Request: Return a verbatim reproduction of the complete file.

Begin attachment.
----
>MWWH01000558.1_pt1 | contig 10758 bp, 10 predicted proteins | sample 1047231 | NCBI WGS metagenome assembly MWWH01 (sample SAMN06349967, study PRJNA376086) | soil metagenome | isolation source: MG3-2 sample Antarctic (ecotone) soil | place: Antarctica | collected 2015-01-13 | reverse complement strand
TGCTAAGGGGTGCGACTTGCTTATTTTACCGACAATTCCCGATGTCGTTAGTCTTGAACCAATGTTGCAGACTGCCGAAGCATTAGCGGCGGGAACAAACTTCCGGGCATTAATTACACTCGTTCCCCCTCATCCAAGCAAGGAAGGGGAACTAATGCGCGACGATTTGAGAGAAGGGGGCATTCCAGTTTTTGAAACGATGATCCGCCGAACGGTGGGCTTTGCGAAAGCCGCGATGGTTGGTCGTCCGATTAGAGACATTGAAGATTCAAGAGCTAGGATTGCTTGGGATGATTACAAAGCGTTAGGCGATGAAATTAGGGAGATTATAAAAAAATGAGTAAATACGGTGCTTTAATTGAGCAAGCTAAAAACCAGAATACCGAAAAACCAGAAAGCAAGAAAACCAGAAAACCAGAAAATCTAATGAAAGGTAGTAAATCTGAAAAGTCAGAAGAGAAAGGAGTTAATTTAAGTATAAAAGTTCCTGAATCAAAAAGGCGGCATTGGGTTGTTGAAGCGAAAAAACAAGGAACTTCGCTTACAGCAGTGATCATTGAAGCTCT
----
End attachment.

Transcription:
>MWWH01000558.1_pt1 | contig 10758 bp, 10 predicted proteins | sample 1047231 | NCBI WGS metagenome assembly MWWH01 (sample SAMN06349967, study PRJNA376086) | soil metagenome | isolation source: MG3-2 sample Antarctic (ecotone) soil | place: Antarctica | collected 2015-01-13 | reverse complement strand
TGCTAAGGGGTGCGACTTGCTTATTTTACCGACAATTCCCGATGTCGTTAGTCTTGAACCAATGTTGCAGACTGCCGAAGCATTAGCGGCGGGAACAAACTTCCGGGCATTAATTACACTCGTTCCCCCTCATCCAAGCAAGGAAGGGGAACTAATGCGCGACGATTTGAGAGAAGGGGGCATTCCAGTTTTTGAAACGATGATCCGCCGAACGGTGGGCTTTGCGAAAGCCGCGATGGTTGGTCGTCCGATTAGAGACATTGAAGATTCAAGAGCTAGGATTGCTTGGGATGATTACAAAGCGTTAGGCGATGAAATTAGGGAGATTATAAAAAAATGAGTAAATACGGTGCTTTAATTGAGCAAGCTAAAAACCAGAATACCGAAAAACCAGAAAGCAAGAAAACCAGAAAACCAGAAAATCTAATGAAAGGTAGTAAATCTGAAAAGTCAGAAGAGAAAGGAGTTAATTTAAGTATAAAAGTTCCTGAATCAAAAAGGCGGCATTGGGTTGTTGAAGCGAAAAAACAAGGAACTTCGCTTACAGCAGTGATCATTGAAGCTCT